Friday, December 16, 2016

Why Should an Indie Go to a Writing Conference?

by Traci Tyne Hilton @TraciTyneHilton

I think it is no secret that the highlight of any conference is hearing an agent or editor say “Send it to me. I’d like to read more.” It’s that first step towards success that so many writers for so many generations have waited for.

But not indies! We write, edit, and hit publish with no middle men. What would the point of conference be? 

Reasons Why

1. We can start with the first action of an indie: we write. And what conferences offer to writers is training. Classes from experts that push you and challenge you. I would have never ended up with the naked fight seen in my unpublished WIP if it hadn’t been for a James Rubart class on high concept! Now, I did cut the scene out, but writing it and pushing my idea to the limit and beyond was a great experience for me. One I might not have tested without someone explaining how, why, and when to keep pushing the idea. Conferences offer writing classes from beginner to career professional, so no matter your experience you can learn.

2. Moving on to the second action: indies edit. Rather, we self-edit and hire editors. At conference there are often classes to improve your self-editing. But there are also contacts. Freelancers. Other authors who can recommend people. In my opinion, the author/editor relationship is a hard one. Not only do you need an editor who is frankly a genius, you also need one you get along with. I don’t do well with editors who mother me or who are sarcastic in their comments. I want “just the facts, ma’am.” I don’t need to be coddled, but I also don’t like a disrespectful attitude. So I need to chat up other authors on the reg to find people who I will enjoy working with.

3. And the third action of any indie worth their salt: we publish. How can a conference help an indie publish? After all, the point of this is that we are independent!

Connections, my friend, are invaluable. You can, will, and should continue to publish your stand-alone titles. But right now the hot thing is box sets with other authors. A group of 12 Christian indies all just hit the USA today best sellers list with their box set. You can connect online in Facebook groups and the like (and should) but you can meet these authors in real life, laugh together, cry together, work and plot together, at conferences.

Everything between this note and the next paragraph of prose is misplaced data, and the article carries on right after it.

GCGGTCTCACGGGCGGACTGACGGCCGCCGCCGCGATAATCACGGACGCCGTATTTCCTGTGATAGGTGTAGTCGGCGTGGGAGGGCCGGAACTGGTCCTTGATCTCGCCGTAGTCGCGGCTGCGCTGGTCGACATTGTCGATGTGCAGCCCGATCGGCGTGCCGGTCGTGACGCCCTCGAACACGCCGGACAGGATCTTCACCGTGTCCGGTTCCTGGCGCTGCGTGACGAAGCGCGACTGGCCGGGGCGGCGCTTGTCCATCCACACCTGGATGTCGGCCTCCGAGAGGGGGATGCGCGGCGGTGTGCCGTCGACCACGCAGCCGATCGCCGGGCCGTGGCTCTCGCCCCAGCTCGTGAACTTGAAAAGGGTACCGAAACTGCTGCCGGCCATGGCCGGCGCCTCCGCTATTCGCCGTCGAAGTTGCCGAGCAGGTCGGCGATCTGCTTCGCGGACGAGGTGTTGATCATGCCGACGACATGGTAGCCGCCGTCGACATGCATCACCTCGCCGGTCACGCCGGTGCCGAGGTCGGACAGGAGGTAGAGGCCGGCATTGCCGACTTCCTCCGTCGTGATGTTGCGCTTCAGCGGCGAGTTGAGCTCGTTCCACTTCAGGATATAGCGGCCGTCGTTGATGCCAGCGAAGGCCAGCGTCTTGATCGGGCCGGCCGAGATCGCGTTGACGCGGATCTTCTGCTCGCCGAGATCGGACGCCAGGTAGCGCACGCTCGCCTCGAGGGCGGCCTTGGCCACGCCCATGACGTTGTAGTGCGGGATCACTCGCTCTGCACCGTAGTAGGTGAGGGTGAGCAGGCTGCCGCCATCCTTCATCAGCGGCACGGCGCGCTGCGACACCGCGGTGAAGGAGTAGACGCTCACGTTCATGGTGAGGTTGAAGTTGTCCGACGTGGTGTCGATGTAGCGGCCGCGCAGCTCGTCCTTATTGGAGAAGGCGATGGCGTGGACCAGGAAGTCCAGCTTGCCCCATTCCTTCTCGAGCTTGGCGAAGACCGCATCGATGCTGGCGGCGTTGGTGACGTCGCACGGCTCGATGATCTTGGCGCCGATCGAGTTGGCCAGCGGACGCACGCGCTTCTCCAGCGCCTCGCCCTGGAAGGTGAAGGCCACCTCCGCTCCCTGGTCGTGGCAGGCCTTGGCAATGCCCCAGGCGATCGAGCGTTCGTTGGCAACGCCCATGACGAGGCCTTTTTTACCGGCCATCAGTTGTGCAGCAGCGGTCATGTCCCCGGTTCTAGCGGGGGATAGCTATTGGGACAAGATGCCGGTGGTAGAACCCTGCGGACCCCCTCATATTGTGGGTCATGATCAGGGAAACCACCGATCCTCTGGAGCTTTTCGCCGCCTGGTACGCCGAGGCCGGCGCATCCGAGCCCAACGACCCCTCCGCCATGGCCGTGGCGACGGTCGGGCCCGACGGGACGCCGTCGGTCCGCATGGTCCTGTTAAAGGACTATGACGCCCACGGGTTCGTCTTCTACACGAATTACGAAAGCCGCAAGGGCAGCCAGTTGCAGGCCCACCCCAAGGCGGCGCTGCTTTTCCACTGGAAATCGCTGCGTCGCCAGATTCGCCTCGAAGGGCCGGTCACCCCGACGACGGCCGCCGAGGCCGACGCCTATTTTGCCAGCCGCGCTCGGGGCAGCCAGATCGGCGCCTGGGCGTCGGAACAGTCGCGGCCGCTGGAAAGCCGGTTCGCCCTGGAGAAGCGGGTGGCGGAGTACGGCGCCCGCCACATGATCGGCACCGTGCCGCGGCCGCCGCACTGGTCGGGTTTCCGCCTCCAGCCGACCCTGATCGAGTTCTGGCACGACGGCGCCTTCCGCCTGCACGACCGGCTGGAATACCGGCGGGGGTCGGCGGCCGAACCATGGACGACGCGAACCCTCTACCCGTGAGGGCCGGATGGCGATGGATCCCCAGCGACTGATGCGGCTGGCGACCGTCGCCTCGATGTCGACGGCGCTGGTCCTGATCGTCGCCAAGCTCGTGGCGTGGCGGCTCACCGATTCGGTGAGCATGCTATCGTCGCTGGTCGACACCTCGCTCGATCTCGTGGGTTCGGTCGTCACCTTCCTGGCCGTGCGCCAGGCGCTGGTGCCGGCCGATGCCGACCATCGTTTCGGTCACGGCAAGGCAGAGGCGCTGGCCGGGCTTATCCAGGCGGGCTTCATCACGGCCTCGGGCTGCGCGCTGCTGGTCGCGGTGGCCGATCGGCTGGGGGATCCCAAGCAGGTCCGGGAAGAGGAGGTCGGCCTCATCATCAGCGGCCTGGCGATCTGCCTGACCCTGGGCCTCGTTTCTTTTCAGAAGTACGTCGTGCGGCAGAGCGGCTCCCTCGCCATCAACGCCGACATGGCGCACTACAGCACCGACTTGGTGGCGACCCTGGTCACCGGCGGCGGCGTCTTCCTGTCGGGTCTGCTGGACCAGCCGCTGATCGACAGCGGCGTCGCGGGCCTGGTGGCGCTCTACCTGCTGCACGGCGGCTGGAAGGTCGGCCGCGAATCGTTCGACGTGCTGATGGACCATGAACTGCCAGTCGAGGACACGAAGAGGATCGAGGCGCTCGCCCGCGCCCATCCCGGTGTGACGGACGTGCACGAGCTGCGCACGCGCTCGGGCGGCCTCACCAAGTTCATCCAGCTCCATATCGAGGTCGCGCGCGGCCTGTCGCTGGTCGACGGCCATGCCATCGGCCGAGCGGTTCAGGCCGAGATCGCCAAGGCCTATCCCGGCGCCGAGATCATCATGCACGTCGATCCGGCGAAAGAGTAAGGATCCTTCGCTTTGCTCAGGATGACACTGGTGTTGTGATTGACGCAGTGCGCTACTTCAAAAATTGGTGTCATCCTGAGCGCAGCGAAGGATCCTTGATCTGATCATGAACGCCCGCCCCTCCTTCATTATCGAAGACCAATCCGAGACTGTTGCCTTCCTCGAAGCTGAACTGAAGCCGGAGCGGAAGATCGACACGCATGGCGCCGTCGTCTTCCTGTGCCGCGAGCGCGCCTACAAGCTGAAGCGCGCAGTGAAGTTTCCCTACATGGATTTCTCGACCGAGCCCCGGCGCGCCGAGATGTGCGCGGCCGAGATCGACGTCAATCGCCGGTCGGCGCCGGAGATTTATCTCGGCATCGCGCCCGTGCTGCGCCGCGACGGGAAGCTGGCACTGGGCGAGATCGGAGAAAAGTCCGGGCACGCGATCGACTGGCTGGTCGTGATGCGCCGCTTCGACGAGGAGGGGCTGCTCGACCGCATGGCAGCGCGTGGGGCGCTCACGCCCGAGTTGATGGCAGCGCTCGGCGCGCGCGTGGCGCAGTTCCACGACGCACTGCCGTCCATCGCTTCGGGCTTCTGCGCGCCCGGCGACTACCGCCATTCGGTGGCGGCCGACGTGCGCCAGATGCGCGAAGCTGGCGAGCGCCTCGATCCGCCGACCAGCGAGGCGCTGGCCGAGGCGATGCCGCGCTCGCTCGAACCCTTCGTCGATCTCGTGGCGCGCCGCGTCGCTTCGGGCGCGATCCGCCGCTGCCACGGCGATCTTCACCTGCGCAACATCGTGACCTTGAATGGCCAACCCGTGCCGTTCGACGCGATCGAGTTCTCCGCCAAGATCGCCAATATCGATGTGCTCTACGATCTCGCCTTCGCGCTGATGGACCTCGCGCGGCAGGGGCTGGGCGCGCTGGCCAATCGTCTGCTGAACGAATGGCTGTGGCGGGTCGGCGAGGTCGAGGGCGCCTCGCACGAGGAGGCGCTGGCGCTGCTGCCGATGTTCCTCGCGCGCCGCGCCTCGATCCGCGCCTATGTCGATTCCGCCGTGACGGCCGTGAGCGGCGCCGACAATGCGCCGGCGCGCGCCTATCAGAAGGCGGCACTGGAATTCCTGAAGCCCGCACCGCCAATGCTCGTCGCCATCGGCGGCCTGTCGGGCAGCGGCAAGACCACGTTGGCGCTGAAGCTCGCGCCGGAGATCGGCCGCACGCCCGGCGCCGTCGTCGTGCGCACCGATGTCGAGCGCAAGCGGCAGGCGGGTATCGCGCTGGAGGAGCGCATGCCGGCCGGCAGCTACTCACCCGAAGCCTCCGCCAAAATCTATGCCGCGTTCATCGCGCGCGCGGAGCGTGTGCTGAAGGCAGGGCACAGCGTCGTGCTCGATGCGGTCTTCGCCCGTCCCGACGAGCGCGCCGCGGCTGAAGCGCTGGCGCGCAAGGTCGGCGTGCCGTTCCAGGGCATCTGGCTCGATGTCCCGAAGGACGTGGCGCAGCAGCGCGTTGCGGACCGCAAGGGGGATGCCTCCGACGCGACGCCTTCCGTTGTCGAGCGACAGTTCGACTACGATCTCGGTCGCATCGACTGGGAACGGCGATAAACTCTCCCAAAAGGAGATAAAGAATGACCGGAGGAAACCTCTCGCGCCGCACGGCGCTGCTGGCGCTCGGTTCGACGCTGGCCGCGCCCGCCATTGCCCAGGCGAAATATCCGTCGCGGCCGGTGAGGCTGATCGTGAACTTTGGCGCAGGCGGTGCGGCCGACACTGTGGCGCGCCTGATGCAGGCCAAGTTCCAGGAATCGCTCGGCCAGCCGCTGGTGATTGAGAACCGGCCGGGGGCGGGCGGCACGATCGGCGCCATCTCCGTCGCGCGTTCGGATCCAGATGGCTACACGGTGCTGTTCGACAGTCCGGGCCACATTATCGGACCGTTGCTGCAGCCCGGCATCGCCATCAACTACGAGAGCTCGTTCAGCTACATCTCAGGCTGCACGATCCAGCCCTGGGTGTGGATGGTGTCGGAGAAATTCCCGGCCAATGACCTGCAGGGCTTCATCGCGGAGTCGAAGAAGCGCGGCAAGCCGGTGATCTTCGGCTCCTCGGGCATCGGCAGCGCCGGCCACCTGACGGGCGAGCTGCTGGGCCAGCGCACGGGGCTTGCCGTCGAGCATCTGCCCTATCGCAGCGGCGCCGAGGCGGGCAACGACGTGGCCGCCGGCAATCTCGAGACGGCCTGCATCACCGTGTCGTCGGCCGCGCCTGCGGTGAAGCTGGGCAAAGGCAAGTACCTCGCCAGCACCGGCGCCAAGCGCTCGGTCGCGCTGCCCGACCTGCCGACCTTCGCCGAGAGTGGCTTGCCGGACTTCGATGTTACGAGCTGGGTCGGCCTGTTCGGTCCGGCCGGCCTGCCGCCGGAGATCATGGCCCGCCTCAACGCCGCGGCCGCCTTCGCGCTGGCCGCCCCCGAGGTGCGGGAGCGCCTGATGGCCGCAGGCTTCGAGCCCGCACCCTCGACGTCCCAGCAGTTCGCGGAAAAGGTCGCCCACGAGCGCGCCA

Bottom Line

If you stay home and only connect online, you can have a long, satisfying, and successful indie career. But if you go to a conference you can learn, grow, and connect with writers and editors who will make your writing career deeper and stronger.

If you can afford the money and time, you cannot afford to stay home. ­­­


Traci Tyne Hilton is the author of The Plain Jane Mysteries, The Mitzy Neuhaus Mysteries and the Tillgiven RomanticMysteries. Traci has a degree in history from Portland State University and still lives in the rainiest part of the Pacific Northwest with her husband the mandolin playing funeral director, two busy kids, and their dogs, Dr. Watson and Archie Goodwin.

More of Traci’s work can be found at


  1. Hey Traci, good ideas! I like the boxed sets idea--how do you know so much?
    BTW, have you been to any of the OCW conferences? Catch the one-day confs. if not the Summer Conf.
    Have a great!

    1. In fact, I have! I taught coaching class at the OCW conference this summer.

      As for how I know so much, lol, years and years of study, research, and experimentation!

  2. Excellent post, Traci. My personal situation may leave indie publishing as my only option if I want to see my novels in print or digital. I appreciate your insight.

    1. You are very welcome. There is a lot of opportunity in indie publishing, and if done with care, it can open many other doors as well! God bless your endeavers.